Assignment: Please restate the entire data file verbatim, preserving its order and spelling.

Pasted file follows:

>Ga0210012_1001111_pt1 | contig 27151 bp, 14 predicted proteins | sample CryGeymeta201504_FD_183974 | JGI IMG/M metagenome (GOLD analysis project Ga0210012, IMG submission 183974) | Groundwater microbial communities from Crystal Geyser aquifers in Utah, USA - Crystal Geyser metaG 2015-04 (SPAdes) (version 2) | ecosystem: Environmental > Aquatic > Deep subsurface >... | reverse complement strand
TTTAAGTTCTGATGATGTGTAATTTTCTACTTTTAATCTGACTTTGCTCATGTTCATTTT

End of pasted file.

>Ga0210012_1001111_pt1 | contig 27151 bp, 14 predicted proteins | sample CryGeymeta201504_FD_183974 | JGI IMG/M metagenome (GOLD analysis project Ga0210012, IMG submission 183974) | Groundwater microbial communities from Crystal Geyser aquifers in Utah, USA - Crystal Geyser metaG 2015-04 (SPAdes) (version 2) | ecosystem: Environmental > Aquatic > Deep subsurface >... | reverse complement strand
TTTAAGTTCTGATGATGTGTAATTTTCTACTTTTAATCTGACTTTGCTCATGTTCATTTT